"Divertimento" opens at Plinth Gallery on First Friday, March 1, with an artist reception from 6-9pm.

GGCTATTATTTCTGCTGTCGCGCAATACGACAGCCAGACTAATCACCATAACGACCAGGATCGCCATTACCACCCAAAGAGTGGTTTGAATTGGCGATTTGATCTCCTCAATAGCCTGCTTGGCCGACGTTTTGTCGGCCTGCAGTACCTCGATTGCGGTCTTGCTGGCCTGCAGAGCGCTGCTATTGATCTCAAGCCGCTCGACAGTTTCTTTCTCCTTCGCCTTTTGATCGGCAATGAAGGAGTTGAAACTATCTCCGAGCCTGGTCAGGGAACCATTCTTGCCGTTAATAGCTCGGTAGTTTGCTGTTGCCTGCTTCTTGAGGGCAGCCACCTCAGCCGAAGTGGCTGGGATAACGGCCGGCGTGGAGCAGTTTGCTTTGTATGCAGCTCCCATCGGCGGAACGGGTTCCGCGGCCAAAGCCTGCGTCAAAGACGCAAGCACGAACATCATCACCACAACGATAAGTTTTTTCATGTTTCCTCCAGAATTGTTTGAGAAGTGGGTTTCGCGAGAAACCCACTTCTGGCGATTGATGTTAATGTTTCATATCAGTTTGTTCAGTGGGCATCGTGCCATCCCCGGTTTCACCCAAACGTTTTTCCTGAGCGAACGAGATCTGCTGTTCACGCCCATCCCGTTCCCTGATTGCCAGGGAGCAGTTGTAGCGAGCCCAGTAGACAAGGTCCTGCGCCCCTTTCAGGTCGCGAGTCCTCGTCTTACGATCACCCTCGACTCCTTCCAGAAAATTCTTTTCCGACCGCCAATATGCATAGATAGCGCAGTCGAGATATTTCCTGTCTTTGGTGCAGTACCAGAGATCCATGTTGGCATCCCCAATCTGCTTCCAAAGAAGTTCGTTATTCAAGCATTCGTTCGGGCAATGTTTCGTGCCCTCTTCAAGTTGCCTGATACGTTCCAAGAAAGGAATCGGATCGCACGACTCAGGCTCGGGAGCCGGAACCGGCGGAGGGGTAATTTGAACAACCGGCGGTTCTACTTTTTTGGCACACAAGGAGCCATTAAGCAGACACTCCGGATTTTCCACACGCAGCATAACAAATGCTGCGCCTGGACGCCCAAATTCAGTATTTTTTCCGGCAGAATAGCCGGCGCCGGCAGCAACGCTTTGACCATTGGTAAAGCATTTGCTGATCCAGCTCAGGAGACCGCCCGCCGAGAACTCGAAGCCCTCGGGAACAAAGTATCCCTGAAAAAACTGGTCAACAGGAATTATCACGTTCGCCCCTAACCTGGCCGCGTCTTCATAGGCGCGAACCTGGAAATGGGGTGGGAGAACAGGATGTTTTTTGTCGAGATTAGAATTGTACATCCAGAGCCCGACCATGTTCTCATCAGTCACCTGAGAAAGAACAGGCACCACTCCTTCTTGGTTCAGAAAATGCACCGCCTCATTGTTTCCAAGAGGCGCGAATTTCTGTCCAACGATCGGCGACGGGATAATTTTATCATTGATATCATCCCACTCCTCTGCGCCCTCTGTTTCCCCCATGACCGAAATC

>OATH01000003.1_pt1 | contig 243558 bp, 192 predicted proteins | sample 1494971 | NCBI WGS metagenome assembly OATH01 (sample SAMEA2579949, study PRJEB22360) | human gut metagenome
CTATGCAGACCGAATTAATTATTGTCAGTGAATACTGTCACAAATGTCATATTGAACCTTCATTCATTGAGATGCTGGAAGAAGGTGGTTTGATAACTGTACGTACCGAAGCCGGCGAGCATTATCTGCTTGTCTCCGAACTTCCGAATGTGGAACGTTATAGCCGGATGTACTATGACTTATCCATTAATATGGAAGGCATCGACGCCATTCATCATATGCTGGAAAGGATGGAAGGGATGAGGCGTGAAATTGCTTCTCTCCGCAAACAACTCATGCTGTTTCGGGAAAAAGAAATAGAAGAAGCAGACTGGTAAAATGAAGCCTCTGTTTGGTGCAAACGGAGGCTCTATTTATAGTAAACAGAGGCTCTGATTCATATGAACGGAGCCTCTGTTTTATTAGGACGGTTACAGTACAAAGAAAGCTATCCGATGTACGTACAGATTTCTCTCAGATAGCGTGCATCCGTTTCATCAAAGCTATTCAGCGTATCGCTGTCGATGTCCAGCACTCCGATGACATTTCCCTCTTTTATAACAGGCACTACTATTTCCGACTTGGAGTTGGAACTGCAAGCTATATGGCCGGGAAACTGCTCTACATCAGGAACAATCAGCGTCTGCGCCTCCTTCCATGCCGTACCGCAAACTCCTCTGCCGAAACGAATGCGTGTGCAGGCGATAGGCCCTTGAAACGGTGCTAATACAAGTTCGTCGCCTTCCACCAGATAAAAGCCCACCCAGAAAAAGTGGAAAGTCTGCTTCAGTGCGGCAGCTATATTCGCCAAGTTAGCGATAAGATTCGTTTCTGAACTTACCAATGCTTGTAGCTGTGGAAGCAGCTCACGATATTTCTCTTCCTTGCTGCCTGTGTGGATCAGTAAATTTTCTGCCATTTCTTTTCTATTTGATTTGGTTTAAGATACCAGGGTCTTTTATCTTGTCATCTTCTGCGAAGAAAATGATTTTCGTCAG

The exhibition runs through March 30th.Building on the 2011 exhibition, “Prelude” at Plinth and most recently, “Ceramic Forms” at Laramie County Community College, Kaplan continues to explore the textured slab and his signature use of industrial parts and fittings in this new body of work. The pieces in “Divertimento” reflect his interpretation of the theme of parts and wholes, or what Kaplan refers to as “the combination of singular objects combined to make complex forms.” Incorporating wheel thrown, hand-built, and press-molded ceramic parts, Kaplan builds both sculptural and functional vessels including large basins, condiment sets, serving pieces and teapots. His deft use of industrial parts such as phenolic ball knobs, metal handles, shaft collars, and coated cable provides both a visual and structural counterpoint to the ceramic form and surface. In addition, his bird and fish forms appear, as seen previously in his “Nouveau Moche” series as well as his “Plinthed Vessel Series”. -Plinth Gallery For more information on Jonathan and Plinth Gallery make the jump here. Can you tell us what you are making? I have included new large basin constructions and an entirely new grouping of handbuilt teapots. The fish and bird elements have again surfaced and have now become fully integrated into some of these pieces. What techniques do you usually work with and what is your favorite tool? I don’t have a particular technique that I usually work with. It all depends on what the idea is, then I can decided what I need to use or work with. If I think a particular item or part needs to be press molded or slip cast, then that is the technique I will employ. For instance, when designing the teapots in this exhibition, I had a particular curved spout in mind and, the obvious way to make this was in a press mold. I carved a plaster model and then made a simple 2 part press mold to make the spout. However, I have a growing list of favorite tools: I use two Slabmats and a Yixing mallet to beat out my slabs. I then use a rolling pin and two equally sized wooden strips to make a slab of a particular thickness. I do have a very nice selection of Bison tools. A substantial mechanical pencil with an assortment of leads, a Foray brand rolling ball .5mm(fine) or .7mm(medium) pen, and my sketchbook are favorites. I am starting to draw on my iPad using Paper53 or Noteshelf (both apps). These are all very cool tools. If you could do one thing much better, what might it be? I can’t isolate just one thing, however……. My time management skills need to be improved for sure. I do not draw very well freehand, but I can get the idea across. I would like to be a better draftsman. My typing skills are absolutely horrendous. They need work as I devote too much time to making corrections. Studio Potter journal. The journal is the documentation of how we work within the context of being part of a larger society. It is the chronicle of experience as potters and ceramic artists, a compendium of ideas. It is an important part of our ceramic culture and has been so for the past 40 years. We need your help to continue for the next 40 years. So if you would like to join and receive this quality publication twice a year, please email me. (email@example.com) [caption id="attachment_5946" align="aligncenter" width="290"] Jonathan and Dorothy @ Plinth Gallery[/caption] Tell us what you do for fun when you’re out of the studio. I wish I could spend more time outside of the studio! Gallery work keeps me quite busy, and I certainly would not have any studio practice whatsoever if it were not for the hard work of my wife Dorothy. She runs the back end, so to speak, of the gallery. Her hard work and involvement with Plinth Gallery are truly responsible for its success. Thanks sweetie! I have never thought of myself as an athlete or particularly athletic. Nonetheless, I am an avid bicyclist and aside from being great exercise, any riding I do helps relieve stress for me. I have skied since my dad taught me at age 5, so I get out twice a week during ski season on my alpine or telemark boards. Thanks for visiting the blog and taking time to read all about Jonathan. I hope you take a minute to comment to let Jonathan and myself you’ve stopped by.